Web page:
Florida's students didn't see their classrooms much this week, with Tropical Storm Hermine deciding instead to give them a five-day weekend. That didn't stop the education news, though. Retained third graders returned to their schools trying to get moved into fourth grade, judge's order in hand. The Florida Board of Education set forth some legislative priorities for the coming year. And student discipline remained in the spotlight, with districts looking for ways to be more consistent and fair. Keep up with Florida education news daily on the Gradebook. And don't forget to send your thoughts, tips and ideas to email@example.com.
Kids who defied Florida's third-grade testing rules hit roadblocks as they return to school, Jeffrey S. Solochek
"The Hernando County parents felt flush with victory Friday after a Leon County judge ruled that their children, and others across the state, had been wrongly held back in third grade. But their enthusiasm crashed Monday after Hernando officials hindered their efforts to enroll the students in fourth grade at their school, despite the judge's order."
RELATED: Lawsuit revives an old debate: Should Florida's struggling readers be forced to repeat third grade?, Jeffrey S. Solochek
Pinellas school district faces another discrimination complaint, Colleen Wright
"The Southern Poverty Law Center on Wednesday filed a civil rights complaint with the U.S. Department of Justice and the U.S. Department of Education's Office of Civil Rights. The 58-page complaint claimed officials disproportionately arrested black students and students with disabilities and subjected them to restraints such as pepper spray for common misbehavior between 2010 to 2015."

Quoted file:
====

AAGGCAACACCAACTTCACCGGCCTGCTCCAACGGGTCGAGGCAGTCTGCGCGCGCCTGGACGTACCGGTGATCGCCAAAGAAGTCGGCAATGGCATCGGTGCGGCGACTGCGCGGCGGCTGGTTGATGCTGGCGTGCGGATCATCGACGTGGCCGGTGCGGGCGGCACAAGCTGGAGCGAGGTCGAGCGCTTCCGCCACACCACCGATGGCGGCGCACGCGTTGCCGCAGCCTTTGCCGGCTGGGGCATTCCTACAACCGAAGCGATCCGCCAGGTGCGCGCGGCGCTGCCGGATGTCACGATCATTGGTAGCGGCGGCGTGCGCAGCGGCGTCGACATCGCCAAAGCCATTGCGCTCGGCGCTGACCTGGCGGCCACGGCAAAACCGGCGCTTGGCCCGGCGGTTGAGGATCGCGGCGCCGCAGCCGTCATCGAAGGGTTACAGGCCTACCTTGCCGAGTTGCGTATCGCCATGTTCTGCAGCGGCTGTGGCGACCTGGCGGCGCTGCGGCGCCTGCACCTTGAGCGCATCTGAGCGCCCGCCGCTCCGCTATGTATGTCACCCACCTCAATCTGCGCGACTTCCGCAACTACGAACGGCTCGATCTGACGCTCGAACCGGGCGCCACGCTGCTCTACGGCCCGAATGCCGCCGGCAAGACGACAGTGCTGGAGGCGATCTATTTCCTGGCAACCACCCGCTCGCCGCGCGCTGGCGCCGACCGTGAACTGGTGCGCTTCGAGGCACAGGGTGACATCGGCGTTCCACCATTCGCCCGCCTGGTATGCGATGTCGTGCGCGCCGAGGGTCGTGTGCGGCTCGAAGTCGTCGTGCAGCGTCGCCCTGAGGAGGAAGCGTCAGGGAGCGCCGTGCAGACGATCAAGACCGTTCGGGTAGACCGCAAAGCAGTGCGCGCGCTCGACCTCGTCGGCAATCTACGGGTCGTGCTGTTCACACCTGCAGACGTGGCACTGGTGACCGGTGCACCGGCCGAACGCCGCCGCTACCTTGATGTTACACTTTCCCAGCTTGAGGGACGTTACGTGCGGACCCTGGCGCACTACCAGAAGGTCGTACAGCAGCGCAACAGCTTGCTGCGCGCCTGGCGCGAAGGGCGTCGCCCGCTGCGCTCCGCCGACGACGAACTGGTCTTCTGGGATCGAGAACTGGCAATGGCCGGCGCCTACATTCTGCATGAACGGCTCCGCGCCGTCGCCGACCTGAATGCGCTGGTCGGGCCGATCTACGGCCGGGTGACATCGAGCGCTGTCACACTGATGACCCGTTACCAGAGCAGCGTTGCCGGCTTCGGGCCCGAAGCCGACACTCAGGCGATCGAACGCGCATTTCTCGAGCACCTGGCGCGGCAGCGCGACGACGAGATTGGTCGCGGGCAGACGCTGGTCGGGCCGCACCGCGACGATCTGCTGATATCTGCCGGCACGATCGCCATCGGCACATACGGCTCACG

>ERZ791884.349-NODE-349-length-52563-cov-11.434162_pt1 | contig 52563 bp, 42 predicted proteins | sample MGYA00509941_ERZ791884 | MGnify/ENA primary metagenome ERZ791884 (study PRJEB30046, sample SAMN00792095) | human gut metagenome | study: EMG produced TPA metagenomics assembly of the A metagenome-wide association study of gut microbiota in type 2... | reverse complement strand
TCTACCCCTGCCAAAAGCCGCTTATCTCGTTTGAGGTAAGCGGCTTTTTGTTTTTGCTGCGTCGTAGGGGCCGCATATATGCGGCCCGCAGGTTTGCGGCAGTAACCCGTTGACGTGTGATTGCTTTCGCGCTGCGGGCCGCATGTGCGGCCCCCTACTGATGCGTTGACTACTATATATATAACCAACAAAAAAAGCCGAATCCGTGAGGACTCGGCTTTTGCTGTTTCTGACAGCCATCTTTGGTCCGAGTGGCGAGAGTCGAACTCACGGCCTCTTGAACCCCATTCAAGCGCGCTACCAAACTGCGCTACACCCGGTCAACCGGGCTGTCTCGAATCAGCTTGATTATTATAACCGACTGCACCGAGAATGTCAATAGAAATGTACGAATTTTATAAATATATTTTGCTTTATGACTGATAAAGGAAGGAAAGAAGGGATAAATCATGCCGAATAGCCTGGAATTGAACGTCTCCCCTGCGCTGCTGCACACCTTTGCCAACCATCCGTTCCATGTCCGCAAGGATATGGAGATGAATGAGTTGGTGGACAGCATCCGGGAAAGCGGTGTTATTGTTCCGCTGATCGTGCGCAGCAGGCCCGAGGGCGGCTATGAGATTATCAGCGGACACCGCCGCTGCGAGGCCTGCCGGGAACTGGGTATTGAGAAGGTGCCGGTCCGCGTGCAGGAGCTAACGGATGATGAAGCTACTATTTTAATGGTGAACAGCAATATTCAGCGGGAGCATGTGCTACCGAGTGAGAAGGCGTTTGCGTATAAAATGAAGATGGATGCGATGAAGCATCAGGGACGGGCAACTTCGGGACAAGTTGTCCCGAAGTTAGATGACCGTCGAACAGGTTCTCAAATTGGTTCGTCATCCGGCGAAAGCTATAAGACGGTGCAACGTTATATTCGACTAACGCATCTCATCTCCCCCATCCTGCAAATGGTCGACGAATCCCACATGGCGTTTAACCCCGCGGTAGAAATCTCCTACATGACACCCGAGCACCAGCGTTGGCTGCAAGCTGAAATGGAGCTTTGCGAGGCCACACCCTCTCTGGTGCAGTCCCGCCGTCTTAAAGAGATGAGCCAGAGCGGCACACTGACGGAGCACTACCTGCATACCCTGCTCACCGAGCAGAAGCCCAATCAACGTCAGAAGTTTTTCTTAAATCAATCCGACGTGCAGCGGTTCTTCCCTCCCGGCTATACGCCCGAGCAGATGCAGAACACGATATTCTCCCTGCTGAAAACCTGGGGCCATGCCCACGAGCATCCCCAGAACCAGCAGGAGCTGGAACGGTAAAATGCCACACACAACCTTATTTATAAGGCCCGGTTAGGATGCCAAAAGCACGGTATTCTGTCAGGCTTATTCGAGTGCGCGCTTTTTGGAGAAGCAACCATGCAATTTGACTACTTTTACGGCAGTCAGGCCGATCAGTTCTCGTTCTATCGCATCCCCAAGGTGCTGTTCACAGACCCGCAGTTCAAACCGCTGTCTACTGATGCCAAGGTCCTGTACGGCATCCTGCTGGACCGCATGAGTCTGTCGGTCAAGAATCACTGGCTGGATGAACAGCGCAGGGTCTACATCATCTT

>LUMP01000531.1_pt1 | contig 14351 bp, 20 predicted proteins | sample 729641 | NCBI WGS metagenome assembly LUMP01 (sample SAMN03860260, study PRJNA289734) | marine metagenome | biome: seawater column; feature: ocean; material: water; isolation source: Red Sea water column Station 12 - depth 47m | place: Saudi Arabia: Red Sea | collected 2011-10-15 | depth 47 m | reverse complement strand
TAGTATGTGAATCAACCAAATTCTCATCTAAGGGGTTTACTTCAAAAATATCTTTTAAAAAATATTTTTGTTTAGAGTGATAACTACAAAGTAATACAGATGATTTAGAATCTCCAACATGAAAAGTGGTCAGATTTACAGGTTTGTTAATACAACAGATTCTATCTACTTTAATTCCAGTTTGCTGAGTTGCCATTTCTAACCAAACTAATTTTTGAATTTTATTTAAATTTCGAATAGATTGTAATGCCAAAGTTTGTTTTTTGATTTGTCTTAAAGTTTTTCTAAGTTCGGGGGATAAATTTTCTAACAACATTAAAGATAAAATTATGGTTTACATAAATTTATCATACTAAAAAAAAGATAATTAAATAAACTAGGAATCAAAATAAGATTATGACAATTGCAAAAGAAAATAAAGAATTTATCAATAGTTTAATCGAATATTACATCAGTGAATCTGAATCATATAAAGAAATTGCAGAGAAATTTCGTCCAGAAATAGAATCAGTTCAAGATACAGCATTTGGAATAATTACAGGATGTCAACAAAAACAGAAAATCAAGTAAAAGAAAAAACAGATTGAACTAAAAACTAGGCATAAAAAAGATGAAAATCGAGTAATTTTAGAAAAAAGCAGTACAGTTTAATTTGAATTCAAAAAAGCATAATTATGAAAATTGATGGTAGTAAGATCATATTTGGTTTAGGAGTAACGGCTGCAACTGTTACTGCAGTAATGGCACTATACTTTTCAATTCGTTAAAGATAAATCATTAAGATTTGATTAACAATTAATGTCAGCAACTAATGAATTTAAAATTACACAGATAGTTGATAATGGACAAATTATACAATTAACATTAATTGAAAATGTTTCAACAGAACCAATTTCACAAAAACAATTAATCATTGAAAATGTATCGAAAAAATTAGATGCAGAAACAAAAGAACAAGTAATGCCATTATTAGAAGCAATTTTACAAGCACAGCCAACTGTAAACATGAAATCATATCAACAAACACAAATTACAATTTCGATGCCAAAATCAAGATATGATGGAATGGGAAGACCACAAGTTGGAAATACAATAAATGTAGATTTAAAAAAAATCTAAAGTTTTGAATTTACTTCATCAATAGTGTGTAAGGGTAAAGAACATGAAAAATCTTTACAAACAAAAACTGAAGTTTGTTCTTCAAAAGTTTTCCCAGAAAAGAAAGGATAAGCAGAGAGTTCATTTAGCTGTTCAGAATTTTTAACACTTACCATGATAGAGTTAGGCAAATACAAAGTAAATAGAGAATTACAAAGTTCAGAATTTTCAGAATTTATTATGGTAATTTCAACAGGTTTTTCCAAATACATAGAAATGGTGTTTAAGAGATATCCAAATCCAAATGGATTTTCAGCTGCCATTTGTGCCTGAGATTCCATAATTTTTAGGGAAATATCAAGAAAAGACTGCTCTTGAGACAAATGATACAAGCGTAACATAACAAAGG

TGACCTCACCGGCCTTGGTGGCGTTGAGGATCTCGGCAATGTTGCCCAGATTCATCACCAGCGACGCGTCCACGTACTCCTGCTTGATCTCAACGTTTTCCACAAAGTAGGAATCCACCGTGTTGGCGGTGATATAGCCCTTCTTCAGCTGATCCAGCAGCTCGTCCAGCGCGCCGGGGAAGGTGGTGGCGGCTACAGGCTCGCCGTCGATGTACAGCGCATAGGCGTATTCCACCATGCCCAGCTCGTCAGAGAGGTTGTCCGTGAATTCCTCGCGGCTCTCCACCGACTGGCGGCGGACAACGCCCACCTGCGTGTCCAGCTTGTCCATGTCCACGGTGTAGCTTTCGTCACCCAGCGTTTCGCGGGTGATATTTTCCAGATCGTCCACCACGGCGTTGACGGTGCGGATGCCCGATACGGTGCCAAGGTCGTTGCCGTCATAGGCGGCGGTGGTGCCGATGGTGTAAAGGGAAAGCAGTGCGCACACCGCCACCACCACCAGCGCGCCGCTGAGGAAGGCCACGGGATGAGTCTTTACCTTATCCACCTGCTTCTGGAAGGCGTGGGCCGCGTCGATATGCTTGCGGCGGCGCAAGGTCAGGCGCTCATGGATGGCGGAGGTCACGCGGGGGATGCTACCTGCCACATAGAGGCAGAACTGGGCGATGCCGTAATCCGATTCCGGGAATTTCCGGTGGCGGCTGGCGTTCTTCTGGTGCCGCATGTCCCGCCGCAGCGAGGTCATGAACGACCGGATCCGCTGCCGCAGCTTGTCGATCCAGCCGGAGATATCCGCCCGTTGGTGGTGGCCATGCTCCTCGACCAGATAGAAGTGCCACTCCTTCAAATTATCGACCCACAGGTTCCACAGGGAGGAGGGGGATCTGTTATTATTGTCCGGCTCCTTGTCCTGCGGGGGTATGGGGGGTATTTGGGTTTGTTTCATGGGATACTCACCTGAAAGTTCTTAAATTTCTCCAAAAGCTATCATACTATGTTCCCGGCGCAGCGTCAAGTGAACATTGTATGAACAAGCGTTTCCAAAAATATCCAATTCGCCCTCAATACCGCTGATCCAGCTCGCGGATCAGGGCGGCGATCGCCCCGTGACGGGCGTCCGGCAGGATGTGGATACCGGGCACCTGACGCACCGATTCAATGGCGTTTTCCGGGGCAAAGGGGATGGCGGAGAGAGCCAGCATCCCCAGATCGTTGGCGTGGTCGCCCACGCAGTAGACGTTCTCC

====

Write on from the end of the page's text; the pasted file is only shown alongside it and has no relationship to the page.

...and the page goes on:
Well-regarded principal abruptly leaves troubled Hernando elementary school, Dan DeWitt
"On Thursday morning, Moton Elementary School principal Jamie Young wore a T-shirt emblazoned with rainbow-colored letters spelling out the motto she adopted after taking over the troubled school in May: 'Good Vibes Only!' It hasn't worked out that way. Young abruptly resigned Tuesday, citing the need for more teachers and other resources for the school, which slipped from a grade of C to D last school year and was the subject of a district investigation that found a wide range of policy violations."
Time to reconsider Florida's Best and Brightest bonus, State Board vice chair says, Jeffrey S. Solochek
"For two years, Florida lawmakers have ignored criticism and put millions of dollars into bonuses based, in part, on teachers' college entry exams. The Best and Brightest program has made it into the state budget, but not into law. That means the Legislature will have to consider the idea again when it reconvenes in 2017, this time with the program's most vocal proponent, Erik Fresen, and opponent, John Legg, both out of office. Florida Board of Education vice chairman John Padget suggested Wednesday that lawmakers find better use for the money."
'Grit' is all about effort and expectations, according to educators who highlight the link between determination and achievement, Florida Times-Union, Tessa Duvall
"Eleven-year-old Naiyah Peterson isn't sure why this article is about her and her determination in the classroom. For Naiyah, working hard is just what she's supposed to do."
Florida Education Board Asks For Legal Options To Address Jefferson School Failures, WFSU, Lynn Hatter
"The Florida Board of Education is growing frustrated with the failures of the Jefferson County School District, and it's looking for solutions, including a merger. But it's running into legal roadblocks, and Wednesday's meeting didn't provide any resolution. Meanwhile, the district's superintendent has lost his reelection bid."
Volusia reaching for more gender diversity in sports, Daytona Beach News-Journal, Erica Breunlin
"Volusia County schools are determined to harness that level of energy to attract more female athletes to their sports teams. Only two schools in the district - Spruce Creek High and Taylor Middle-High - satisfied federal and state athletic equity rules in recruiting enough female student athletes during the last academic year, a district equity report shows."